Other than being into fashion business, can you still recall your childhood dreams and obsessions?
I didn’t go into the fashion business, I was born into it. My mother was a fashion designer, in fact, all members of my family can cut and sew. I was born into it.
Do you still keep any of your childhood friends?
Yes, I still keep a lot of them. I have so many of them. Even my friends in Ghana, I don’t think your magazine will take it if I mention them all.
At your age, you are still fashion forward, what is the secret?
It is within me, that is what God has sent me to do and that is what I am doing, so there is no secret. I have not done any other job apart from designing all my life. Since I grew up, I have been sewing, while I was in school, I was sewing for my teachers. It is something that God has ordained me to be.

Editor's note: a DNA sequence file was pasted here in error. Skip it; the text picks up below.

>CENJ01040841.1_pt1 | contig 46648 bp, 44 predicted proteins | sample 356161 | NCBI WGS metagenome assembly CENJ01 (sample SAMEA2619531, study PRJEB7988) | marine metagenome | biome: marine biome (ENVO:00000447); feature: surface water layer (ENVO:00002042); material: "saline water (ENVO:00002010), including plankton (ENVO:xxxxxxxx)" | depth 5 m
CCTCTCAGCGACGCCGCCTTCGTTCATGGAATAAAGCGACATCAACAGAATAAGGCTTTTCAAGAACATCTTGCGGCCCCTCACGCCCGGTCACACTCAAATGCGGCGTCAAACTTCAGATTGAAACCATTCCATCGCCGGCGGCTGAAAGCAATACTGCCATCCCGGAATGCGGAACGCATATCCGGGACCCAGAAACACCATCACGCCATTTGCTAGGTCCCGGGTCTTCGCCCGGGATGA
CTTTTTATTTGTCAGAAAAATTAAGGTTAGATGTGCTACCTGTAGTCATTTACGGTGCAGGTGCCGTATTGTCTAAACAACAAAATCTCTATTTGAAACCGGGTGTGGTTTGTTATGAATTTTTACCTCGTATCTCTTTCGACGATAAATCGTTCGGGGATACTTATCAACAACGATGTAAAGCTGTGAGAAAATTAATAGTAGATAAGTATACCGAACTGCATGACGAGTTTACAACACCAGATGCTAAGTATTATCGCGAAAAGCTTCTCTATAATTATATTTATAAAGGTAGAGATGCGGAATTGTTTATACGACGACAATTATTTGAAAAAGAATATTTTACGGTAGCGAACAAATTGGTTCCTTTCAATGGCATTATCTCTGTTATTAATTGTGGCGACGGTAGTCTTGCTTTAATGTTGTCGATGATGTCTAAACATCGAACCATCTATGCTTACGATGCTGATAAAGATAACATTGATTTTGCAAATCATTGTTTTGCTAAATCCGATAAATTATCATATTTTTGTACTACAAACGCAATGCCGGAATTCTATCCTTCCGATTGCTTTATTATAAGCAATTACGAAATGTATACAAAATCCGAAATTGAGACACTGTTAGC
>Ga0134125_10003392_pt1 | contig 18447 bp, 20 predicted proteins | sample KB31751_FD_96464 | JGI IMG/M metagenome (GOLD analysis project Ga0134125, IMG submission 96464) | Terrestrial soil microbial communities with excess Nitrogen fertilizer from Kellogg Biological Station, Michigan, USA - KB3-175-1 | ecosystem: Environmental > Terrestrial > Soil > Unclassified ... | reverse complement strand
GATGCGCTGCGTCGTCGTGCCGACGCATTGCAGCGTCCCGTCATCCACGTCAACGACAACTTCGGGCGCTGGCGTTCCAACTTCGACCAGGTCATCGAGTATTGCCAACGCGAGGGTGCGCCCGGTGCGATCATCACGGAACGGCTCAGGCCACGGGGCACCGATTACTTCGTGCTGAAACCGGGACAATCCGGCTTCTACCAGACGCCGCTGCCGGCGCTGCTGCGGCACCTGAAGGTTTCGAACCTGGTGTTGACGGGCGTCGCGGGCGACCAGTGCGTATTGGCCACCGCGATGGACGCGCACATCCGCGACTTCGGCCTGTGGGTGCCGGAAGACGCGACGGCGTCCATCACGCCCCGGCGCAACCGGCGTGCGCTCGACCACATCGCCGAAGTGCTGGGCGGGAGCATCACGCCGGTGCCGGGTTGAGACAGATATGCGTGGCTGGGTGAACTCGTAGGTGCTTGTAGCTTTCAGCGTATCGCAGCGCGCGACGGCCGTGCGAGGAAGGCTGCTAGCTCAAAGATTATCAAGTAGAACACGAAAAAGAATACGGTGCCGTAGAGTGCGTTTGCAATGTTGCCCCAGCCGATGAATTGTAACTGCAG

Can you remember the greatest decision you have ever made?
I have no decision to take, I just live my life. I stay focused to my goals and I don’t change.
When will you say was the worst time or day of your life?
Maybe, when I lost the father of my son and when I lost my husband.
We all worship one God, it is just that we have different ways of worshipping Him. In Islam, I have a direct contact with my God, I pray to Him directly, I can pray within myself as well, I don’t expect somebody to kneel down and pray for me. I talk to my God and ask Him what I want. I find it very easy to communicate that way.
In an interview, you said you knew your late husband since your growing up days, if you could turn back the hands of time, would you have married him when you were growing up?
That was God’s timing for me. He destined us to get married in our old age, he has said it that in my old age, I will settle down with someone that will love me and I will love him too and he will take care of me. I have had a beautiful life. My first husband was a prince, I married him, we divorced and then I married Alhaji Folawiyo. God always gives me someone to comfort me and take care of me. I have no regret.
As a custodian of fashion, is the younger generation getting it right?